Lehman Brothers last week tumbled into bankruptcy, sparking Barclays to pounce at choicest morsels that include two Lehman's datacentres and its New York City headquarters building, at a fire-sale price. At the same time, Merrill Lynch & Co., facing its own troubles, agreed to be acquired by Bank of America for about US$50 billion in a stock-swap deal. These stunning developments signal a new era in which more often banks will be in control of IT spending for securities trading technology, and analysts foresee a culture clash coming.
"Banking tends to not need real-time information as much as capital markets," points out Sean O'Dowd, senior analyst at Financial Insights, an IDG Company. "Banks do batch overnight. Capital markets do millions of transactions processed in milliseconds. It's a different type of culture."
"It's the cornerstone of what the next generation of this industry is going to look like," says Robert Iati, partner at TABB Group, a research firm that closely watches the North American securities industry.
And changes may be in store for Wall Street's last two standing investment houses, Morgan Stanley and Goldman Sachs, which are fighting the most severe market meltdown since the 1930's because of the credit crunch.
In this new era, banks buttressed by their core lending will be taking the lead as "one-stop shops," says Iati, with Bank of America possibly becoming a global powerhouse like Citibank, UBS or JPMorgan.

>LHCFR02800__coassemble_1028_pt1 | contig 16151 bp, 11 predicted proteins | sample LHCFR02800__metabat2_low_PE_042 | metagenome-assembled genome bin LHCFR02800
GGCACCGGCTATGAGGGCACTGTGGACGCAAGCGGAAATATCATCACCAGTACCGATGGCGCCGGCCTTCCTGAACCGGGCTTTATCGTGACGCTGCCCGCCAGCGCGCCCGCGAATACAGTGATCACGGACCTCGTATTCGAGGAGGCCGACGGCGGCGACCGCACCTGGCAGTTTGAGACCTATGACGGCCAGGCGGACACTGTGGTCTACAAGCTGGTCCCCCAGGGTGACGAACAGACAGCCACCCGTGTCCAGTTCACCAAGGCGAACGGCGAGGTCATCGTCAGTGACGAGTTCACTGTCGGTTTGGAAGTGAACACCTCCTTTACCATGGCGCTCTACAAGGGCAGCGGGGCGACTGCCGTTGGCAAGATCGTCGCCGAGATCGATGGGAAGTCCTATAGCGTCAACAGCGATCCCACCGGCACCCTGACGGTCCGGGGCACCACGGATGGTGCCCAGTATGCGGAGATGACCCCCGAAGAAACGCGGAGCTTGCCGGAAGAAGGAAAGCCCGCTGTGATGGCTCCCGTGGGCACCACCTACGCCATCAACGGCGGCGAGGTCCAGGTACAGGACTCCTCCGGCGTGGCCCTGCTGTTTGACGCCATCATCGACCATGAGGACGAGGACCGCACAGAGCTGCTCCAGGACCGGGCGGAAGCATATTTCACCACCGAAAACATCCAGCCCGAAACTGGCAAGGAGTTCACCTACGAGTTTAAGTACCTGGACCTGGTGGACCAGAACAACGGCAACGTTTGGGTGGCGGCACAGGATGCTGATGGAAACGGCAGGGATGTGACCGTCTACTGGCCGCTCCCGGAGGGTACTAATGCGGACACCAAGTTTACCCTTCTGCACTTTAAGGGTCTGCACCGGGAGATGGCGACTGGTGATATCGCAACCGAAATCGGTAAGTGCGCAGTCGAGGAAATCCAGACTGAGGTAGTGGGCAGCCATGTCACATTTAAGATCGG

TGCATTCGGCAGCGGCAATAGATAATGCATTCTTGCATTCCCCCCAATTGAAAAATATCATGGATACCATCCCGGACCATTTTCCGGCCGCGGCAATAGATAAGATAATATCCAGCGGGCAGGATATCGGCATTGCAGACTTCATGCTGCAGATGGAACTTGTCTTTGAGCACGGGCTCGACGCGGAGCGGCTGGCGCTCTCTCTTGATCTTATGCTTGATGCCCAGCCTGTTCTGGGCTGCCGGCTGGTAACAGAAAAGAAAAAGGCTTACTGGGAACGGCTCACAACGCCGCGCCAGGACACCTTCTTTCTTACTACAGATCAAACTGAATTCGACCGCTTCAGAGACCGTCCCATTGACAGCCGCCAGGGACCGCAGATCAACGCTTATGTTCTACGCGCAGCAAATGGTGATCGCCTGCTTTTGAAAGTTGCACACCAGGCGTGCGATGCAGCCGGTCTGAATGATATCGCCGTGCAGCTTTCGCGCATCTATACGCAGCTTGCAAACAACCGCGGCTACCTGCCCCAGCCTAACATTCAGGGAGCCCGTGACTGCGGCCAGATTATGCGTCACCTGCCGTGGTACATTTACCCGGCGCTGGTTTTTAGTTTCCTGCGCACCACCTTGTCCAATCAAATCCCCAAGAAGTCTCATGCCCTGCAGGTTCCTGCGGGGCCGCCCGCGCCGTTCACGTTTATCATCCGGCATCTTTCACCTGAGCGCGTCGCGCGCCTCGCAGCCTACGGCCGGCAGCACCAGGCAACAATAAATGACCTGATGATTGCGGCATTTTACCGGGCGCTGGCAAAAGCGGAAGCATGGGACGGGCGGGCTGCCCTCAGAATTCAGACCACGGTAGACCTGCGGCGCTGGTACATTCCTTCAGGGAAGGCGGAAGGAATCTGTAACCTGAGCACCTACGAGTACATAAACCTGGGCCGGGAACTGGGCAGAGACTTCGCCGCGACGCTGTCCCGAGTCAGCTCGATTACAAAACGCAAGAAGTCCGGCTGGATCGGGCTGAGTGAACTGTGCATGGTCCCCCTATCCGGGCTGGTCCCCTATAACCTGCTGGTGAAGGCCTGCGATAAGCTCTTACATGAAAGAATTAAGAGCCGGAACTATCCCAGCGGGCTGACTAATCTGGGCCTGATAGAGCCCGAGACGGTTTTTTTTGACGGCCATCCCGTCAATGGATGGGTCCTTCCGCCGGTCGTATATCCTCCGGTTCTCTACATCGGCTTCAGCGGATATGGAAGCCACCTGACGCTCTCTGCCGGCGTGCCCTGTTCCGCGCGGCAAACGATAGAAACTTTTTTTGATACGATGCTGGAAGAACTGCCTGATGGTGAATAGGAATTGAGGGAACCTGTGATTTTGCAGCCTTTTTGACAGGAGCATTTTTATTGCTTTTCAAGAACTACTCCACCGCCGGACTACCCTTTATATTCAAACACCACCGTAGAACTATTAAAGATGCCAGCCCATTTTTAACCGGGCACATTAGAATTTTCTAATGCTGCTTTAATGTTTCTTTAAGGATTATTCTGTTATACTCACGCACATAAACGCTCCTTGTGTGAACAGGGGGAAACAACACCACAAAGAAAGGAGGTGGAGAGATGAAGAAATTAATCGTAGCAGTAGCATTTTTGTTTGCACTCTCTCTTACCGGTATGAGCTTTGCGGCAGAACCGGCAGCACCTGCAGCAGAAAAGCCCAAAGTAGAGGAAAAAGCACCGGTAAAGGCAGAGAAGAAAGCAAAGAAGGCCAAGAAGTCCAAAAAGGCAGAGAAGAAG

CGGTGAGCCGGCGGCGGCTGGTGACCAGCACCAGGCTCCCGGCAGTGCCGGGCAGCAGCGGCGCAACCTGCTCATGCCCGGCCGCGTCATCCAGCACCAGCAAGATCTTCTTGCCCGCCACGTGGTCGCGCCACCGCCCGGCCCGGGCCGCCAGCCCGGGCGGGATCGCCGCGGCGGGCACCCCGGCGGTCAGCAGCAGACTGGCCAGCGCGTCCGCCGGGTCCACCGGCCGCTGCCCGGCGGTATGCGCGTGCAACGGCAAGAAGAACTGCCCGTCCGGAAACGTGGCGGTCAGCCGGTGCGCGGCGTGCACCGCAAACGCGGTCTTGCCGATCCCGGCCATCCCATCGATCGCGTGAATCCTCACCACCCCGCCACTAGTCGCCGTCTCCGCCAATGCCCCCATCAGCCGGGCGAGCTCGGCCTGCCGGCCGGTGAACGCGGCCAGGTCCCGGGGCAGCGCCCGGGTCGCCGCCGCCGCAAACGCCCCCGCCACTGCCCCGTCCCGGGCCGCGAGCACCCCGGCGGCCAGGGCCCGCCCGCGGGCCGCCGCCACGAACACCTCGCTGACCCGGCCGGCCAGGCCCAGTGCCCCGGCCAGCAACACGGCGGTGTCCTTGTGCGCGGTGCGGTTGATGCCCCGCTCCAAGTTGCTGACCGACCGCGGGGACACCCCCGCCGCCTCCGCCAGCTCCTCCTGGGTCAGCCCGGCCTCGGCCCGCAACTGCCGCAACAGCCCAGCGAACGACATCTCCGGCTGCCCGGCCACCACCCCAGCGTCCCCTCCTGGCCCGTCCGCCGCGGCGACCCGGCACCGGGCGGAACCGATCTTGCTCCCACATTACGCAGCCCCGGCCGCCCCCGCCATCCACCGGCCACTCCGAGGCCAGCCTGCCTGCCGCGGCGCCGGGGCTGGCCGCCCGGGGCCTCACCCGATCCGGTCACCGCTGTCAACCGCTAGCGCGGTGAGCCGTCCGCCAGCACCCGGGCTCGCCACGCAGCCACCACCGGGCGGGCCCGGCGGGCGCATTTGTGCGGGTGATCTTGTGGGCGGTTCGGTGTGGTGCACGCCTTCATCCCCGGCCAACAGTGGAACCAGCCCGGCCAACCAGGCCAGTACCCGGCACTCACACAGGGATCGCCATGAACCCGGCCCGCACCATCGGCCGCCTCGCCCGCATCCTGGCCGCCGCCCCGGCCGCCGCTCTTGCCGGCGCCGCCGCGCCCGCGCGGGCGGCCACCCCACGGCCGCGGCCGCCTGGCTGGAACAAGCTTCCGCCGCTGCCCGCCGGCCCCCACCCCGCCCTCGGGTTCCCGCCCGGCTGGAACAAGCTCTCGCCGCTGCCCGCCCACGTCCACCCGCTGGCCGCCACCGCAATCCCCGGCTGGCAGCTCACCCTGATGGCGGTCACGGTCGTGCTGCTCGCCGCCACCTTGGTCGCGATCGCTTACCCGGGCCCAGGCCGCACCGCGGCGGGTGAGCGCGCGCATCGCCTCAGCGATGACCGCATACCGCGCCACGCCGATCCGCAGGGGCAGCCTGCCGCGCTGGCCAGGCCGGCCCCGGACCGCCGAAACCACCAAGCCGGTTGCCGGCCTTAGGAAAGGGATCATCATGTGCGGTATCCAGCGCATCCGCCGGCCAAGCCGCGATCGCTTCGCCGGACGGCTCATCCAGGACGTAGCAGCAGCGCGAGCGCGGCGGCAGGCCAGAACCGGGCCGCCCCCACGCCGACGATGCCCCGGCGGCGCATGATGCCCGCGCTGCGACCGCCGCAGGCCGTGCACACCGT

But what are the implications for jobs and spending on IT assets in the securities industry accustomed to lavishing fabulous sums on ultra-fast networks to compete in electronic trading, where today even a nanosecond may count?
"Merrill last year spent between $3.5 and $4 billion on people and technology," says Iati. "Lehman's outlay was $2.5 to $3 billion." But TABB Group, largely as a result of last week's events, predicts a sharp decline in IT-related spending for the North American securities industry, from $24.2 billion last year to $21.9 billion this year and down to $17.6 billion next year.
Jobs are uncertain at best in a financial-services world facing such unprecedented upheaval, especially where securities trading is increasingly automated, with brokers less needed than in the past.